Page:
Perfluorinated derivatives of phosphonic and phosphinic acids: Human health tier II assessment

05 February 2016

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Chemicals in this assessment

Chemical Name in the Inventory CAS Number
Phosphonic acid, perfluoro-C6-12-alkyl derivatives 68412-68-0
Phosphinic acid, bis(perfluoro-C6-12-alkyl) derivatives 68412-69-1


This assessment was carried out by staff of the National Industrial Chemicals Notification and Assessment Scheme (NICNAS) using the Inventory Multi-tiered Assessment and Prioritisation (IMAP) framework.

The IMAP framework addresses the human health and environmental impacts of previously unassessed industrial chemicals listed on the Australian Inventory of Chemical Substances (the Inventory).

The framework was developed with significant input from stakeholders and provides a more rapid, flexible and transparent approach for the assessment of chemicals listed on the Inventory.

Stage One of the implementation of this framework, which lasted four years from 1 July 2012, examined 3000 chemicals meeting characteristics identified by stakeholders as needing priority assessment. This included chemicals for which NICNAS already held exposure information, chemicals identified as a concern or for which regulatory action had been taken overseas, and chemicals detected in international studies analysing chemicals present in babies’ umbilical cord blood.

Stage Two of IMAP began in July 2016. We are continuing to assess chemicals on the Inventory, including chemicals identified as a concern for which action has been taken overseas and chemicals that can be rapidly identified and assessed by using Stage One information. We are also continuing to publish information for chemicals on the Inventory that pose a low risk to human health or the environment or both. This work provides efficiencies and enables us to identify higher risk chemicals requiring assessment.

The IMAP framework is a science and risk-based model designed to align the assessment effort with the human health and environmental impacts of chemicals. It has three tiers of assessment, with the assessment effort increasing with each tier. The Tier I assessment is a high throughput approach using tabulated electronic data. The Tier II assessment is an evaluation of risk on a substance-by-substance or chemical category-by-category basis. Tier III assessments are conducted to address specific concerns that could not be resolved during the Tier II assessment.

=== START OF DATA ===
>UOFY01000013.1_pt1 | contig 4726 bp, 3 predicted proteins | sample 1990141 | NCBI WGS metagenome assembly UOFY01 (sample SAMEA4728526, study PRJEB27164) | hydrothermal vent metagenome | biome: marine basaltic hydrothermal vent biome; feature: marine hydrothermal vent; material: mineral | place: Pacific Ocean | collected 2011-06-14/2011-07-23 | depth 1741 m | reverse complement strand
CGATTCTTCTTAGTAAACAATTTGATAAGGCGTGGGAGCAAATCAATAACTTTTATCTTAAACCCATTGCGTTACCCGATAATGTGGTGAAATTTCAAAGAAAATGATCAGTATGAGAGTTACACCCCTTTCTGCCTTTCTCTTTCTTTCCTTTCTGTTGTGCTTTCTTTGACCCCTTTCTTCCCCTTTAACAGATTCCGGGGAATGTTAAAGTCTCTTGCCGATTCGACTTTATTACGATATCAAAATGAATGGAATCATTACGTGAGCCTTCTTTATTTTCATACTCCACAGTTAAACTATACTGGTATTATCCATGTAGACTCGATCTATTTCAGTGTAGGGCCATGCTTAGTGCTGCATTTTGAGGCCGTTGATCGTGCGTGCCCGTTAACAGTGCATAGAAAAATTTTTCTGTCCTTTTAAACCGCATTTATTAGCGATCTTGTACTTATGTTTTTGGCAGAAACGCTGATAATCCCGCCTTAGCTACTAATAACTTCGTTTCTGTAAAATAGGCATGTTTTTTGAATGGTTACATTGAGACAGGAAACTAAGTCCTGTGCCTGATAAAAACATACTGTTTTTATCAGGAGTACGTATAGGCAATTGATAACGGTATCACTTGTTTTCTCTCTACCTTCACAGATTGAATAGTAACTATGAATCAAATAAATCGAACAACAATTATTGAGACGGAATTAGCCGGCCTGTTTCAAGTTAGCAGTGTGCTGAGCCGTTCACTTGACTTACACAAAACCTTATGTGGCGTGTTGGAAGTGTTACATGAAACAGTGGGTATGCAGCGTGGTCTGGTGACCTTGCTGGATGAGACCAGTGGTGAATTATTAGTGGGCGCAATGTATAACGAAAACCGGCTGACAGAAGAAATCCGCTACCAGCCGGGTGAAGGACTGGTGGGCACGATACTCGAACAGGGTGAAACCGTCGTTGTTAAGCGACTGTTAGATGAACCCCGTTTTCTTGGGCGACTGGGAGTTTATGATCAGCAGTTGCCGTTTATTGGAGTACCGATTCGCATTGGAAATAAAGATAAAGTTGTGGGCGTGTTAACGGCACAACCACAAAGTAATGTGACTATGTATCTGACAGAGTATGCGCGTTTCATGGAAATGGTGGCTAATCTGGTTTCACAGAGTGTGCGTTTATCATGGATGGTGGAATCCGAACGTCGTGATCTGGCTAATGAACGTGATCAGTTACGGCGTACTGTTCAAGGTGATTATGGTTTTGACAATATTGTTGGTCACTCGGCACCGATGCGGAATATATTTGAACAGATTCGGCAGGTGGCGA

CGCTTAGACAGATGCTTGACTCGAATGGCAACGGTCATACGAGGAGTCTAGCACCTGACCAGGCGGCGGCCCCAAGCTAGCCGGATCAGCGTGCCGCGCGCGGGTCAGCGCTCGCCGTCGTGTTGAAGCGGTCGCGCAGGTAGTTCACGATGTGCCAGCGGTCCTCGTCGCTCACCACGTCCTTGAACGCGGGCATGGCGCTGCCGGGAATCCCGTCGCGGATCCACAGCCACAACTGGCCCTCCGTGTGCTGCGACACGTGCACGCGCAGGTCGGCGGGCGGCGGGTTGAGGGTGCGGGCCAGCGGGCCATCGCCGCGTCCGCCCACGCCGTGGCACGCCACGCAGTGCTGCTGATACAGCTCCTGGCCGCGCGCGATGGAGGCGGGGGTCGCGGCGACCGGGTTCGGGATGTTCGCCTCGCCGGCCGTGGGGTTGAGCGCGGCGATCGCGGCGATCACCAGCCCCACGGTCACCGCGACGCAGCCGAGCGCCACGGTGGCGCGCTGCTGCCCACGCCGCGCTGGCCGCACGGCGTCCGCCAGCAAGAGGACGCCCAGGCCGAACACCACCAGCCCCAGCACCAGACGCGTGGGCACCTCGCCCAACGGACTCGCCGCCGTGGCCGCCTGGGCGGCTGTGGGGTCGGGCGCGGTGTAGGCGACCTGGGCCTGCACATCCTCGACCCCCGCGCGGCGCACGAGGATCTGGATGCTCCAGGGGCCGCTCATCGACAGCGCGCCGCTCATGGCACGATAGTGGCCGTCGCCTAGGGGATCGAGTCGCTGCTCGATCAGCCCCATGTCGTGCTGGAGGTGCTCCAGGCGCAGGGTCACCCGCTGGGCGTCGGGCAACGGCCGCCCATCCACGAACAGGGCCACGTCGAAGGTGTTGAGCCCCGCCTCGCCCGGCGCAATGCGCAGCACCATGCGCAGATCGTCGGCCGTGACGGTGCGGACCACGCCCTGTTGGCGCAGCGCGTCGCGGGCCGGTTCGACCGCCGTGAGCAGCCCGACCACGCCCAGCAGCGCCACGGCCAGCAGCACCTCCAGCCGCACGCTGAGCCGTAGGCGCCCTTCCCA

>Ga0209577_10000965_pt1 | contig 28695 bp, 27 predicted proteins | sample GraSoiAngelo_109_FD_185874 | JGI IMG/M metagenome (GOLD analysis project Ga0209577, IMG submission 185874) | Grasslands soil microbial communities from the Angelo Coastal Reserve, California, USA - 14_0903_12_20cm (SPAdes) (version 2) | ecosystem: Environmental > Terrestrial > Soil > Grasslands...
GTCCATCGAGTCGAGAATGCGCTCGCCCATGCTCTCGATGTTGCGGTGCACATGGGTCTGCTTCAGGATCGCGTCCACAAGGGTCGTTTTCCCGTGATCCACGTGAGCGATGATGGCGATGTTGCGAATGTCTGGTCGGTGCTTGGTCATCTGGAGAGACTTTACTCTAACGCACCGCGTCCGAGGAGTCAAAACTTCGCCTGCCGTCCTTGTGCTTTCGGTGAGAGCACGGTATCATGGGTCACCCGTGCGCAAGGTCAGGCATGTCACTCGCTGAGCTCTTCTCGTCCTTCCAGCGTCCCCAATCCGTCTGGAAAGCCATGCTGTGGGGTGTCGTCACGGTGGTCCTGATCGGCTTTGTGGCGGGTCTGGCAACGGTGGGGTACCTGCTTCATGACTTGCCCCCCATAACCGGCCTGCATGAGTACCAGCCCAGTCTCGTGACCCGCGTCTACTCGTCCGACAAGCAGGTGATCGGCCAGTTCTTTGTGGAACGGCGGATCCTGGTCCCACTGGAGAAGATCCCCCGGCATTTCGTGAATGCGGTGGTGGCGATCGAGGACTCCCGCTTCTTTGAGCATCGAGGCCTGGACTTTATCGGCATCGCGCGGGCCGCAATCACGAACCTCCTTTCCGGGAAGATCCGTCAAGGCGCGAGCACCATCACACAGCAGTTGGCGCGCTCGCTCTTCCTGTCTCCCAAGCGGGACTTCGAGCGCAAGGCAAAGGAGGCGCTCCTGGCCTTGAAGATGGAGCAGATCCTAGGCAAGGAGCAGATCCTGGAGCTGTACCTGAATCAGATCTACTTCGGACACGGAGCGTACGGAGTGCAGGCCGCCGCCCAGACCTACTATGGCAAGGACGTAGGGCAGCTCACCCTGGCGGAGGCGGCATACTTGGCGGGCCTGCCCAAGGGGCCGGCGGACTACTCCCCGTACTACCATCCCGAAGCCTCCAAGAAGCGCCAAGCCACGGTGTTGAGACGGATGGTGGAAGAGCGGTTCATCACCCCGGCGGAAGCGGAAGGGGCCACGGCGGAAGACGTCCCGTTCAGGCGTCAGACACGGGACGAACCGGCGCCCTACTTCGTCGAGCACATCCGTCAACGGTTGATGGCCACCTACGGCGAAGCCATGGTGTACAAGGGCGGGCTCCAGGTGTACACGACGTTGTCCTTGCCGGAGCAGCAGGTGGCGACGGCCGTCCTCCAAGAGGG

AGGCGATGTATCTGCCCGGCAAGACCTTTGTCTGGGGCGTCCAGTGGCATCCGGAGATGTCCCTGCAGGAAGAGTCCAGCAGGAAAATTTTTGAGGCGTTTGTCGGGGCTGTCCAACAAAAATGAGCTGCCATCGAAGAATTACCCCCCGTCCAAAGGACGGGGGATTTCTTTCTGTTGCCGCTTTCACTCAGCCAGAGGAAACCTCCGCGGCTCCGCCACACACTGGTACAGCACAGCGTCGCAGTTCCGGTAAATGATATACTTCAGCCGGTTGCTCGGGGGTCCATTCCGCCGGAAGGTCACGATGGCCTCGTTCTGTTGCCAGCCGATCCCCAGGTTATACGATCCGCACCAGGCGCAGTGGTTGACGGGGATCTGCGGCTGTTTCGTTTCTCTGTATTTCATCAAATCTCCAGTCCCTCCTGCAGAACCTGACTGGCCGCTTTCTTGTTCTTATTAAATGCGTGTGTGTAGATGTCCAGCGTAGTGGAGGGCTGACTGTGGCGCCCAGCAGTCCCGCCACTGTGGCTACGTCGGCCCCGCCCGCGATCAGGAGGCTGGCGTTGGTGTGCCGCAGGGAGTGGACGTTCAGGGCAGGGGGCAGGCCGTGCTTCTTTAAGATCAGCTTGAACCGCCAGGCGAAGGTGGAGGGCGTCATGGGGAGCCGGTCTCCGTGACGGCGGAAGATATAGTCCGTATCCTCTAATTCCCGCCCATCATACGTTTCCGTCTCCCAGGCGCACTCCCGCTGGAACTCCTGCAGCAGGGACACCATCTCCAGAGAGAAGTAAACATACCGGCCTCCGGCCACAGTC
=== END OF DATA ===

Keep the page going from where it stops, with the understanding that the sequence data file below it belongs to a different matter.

These assessments are carried out by staff employed by the Australian Government Department of Health and the Australian Government Department of the Environment and Energy. The human health and environment risk assessments are conducted and published separately, using information available at the time, and may be undertaken at different tiers.

This chemical or group of chemicals are being assessed at Tier II because the Tier I assessment indicated that it needed further investigation.

For more detail on this program please


NICNAS has made every effort to assure the quality of information available in this report. However, before relying on it for a specific purpose, users should obtain advice relevant to their particular circumstances. This report has been prepared by NICNAS using a range of sources, including information from databases maintained by third parties, which include data supplied by industry. NICNAS has not verified and cannot guarantee the correctness of all information obtained from those databases. Reproduction or further distribution of this information may be subject to copyright protection. Use of this information without obtaining the permission from the owner(s) of the respective information might violate the rights of the owner. NICNAS does not take any responsibility whatsoever for any copyright or other infringements that may be caused by using this information.

Grouping Rationale

Perfluoroalkyl phosphonic acids (PFPAs) and perfluoroalkyl phosphinic acids (PFPIAs) are chemicals with either one or two chains of 6 to 12 perfluorinated carbon atoms (C6-C12) attached through a carbon–phosphorous (C-P) bond to either a phosphonate or phosphinate functional group, respectively. These chemicals can be considered analogous to perfluoroalkyl sufonates (PFAS). However, the PFPAs and PFPIAs differ in that they contain two acidic hydrogens. Other than the potential transformation of PFPIAs to PFPAs, there are no known precursors to these two groups of chemicals (Lee et al., 2012). Both PFPAs and PFPIAs are high production volume commercial surfactants manufactured and offered for a range of consumer and industrial uses (Deon & Mabury, 2010; Buck et al., 2011; Danish EPA, 2015).